Disrupted Neurogenesis in Germ-Free Mice: Effects of Age and Sex

Front Cell Dev Biol. 2020 May 29;8:407. doi: 10.3389/fcell.2020.00407. eCollection 2020.

Abstract

The gut microbiome has profound effects on development and function of the nervous system. Recent evidence indicates that disruption of the gut microbiome leads to altered hippocampal neurogenesis. Here, we examined whether the effects of gut microbiome disruption on neurogenesis are age-dependent, given that both neurogenesis and the microbiome show age-related changes. Additionally, we examined memory induced functional connectivity of hippocampal networks. Control and germ-free mice at three different ages (4, 8, and 12 weeks) were trained in contextual fear-conditioning, then subsequently tested the following day. Hippocampal neurogenesis, quantified via BrdU and doublecortin, exhibited age-dependent changes relative to controls, with the established age-dependent decrease in neurogenesis being delayed in germ-free mice. Moreover, we found sex-dependent effects of germ-free status on neurogenesis, with 4 week old male germ-free mice having decreased neurogenesis and 8 week old female germ-free mice having increased neurogenesis. To assess systems-level consequences of disrupted neurogenesis, we assessed functional connectivity of hippocampal networks by inducing c-Fos expression with contextual memory retrieval and applying a previously described network analysis. Our results indicate impaired connectivity of the dentate gyrus in germ-free mice in a pattern highly correlated with adult neurogenesis. In control but not germ-free mice, functional connectivity became more refined with age, indicating that age dependent network refinement is disrupted in germ-free mice. Overall, the results show that disruption of the gut microbiome affects hippocampal neurogenesis in an age- and sex-dependent manner and that these changes are also related to changes in the dentate gyrus functional network.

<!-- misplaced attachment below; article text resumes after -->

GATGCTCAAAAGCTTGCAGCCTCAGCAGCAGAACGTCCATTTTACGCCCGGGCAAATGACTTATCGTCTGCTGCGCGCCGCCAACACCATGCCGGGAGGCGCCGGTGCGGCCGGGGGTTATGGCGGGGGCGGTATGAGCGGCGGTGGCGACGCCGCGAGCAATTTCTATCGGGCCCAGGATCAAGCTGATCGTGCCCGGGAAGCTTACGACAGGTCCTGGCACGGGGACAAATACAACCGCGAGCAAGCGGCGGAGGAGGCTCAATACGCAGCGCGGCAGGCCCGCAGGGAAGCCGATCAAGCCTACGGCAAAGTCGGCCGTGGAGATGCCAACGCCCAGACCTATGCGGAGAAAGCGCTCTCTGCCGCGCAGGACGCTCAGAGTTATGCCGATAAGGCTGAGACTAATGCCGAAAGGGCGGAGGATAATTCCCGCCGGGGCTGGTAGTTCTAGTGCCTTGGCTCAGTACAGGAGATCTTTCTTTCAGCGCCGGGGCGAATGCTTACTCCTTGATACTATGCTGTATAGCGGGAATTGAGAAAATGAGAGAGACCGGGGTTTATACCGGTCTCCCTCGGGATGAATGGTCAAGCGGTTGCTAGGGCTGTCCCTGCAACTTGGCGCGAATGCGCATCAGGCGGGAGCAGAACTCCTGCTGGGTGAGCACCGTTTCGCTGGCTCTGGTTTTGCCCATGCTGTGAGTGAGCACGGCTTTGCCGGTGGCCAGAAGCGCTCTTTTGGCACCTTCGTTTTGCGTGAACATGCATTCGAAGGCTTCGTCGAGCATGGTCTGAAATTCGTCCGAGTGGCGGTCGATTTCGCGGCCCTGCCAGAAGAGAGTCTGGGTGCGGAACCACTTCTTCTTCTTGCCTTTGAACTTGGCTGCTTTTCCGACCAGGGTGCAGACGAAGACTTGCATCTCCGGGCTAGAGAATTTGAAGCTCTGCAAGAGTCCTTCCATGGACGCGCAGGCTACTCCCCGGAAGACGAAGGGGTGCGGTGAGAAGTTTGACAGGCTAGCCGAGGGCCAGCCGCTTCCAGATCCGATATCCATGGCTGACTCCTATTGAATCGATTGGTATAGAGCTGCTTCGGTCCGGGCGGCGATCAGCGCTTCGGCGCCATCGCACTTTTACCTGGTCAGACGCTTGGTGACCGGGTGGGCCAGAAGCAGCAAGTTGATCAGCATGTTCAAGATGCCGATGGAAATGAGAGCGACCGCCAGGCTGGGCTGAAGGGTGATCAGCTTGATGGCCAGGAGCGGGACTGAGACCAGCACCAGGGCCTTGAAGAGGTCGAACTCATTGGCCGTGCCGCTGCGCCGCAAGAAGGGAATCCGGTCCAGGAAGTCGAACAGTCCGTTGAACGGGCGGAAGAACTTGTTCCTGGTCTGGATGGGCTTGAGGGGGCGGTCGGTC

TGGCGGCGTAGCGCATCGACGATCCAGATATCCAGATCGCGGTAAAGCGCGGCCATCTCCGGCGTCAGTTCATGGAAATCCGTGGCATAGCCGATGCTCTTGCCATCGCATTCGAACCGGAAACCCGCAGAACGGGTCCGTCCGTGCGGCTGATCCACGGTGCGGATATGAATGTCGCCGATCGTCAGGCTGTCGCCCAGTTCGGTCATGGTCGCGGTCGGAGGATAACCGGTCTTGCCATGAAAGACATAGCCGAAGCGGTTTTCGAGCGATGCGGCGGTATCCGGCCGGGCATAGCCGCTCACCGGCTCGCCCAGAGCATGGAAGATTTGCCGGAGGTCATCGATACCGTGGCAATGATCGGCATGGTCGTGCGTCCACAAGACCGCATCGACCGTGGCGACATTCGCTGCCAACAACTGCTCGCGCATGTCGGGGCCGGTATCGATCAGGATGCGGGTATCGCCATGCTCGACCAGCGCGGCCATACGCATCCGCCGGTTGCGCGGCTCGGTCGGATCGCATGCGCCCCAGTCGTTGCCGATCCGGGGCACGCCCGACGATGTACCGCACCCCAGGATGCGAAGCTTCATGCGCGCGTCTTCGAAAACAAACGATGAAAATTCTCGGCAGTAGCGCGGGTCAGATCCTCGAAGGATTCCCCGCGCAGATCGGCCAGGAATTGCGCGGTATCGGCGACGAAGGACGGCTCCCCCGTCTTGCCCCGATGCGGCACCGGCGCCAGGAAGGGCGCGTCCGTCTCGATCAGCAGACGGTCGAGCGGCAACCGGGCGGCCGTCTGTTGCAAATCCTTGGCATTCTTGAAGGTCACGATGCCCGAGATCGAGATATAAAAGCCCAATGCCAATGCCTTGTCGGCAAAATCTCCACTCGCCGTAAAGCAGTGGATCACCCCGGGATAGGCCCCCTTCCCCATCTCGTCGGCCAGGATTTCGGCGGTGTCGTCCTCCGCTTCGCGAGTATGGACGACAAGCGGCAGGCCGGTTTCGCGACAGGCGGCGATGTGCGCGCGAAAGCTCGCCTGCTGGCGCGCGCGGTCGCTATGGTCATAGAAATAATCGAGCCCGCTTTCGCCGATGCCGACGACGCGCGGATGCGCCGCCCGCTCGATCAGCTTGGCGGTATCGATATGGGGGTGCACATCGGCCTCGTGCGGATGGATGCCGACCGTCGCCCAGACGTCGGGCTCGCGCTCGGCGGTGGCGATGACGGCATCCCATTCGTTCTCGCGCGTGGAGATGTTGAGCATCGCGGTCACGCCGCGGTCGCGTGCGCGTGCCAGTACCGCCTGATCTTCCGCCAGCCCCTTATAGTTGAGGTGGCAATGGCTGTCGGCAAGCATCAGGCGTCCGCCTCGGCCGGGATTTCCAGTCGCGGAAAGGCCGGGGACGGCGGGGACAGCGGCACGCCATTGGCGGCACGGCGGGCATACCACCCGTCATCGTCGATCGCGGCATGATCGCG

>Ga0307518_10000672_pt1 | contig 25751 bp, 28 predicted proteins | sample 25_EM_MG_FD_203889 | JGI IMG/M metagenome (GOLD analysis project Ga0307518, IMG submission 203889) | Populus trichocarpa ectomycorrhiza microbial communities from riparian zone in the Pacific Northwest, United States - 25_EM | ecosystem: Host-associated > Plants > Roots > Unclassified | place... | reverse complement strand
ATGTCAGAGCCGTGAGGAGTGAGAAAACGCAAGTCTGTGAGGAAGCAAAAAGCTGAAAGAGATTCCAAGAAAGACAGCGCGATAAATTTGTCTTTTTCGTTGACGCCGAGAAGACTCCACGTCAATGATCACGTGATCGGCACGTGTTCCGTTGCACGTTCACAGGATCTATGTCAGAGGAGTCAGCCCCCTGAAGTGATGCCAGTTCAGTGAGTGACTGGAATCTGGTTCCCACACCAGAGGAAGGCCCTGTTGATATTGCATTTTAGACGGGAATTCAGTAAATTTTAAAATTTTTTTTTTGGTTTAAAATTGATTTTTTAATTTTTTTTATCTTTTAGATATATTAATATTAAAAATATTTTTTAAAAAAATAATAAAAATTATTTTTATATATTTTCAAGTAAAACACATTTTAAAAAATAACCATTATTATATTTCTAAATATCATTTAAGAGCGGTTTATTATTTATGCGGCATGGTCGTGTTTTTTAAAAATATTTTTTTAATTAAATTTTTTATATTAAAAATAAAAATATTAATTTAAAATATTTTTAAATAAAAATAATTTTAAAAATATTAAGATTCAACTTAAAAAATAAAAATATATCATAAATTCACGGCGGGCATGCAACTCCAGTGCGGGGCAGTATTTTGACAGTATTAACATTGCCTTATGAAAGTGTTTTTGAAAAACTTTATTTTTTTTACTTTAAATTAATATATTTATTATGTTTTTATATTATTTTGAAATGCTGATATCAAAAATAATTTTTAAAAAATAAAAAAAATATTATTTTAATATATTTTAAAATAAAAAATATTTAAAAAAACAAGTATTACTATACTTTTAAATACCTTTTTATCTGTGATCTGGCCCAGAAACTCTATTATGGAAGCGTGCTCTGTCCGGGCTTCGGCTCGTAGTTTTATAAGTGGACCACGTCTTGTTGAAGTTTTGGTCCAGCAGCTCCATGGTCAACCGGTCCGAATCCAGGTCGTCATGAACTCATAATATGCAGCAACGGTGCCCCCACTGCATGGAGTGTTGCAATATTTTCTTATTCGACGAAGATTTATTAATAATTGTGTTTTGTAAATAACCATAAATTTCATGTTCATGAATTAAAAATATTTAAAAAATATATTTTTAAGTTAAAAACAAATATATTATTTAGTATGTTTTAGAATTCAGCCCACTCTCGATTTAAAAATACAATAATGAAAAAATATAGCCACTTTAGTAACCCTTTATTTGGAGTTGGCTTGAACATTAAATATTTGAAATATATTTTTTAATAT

Keywords: germ-free; hippocampus; microbiome; neurogenesis; proliferation.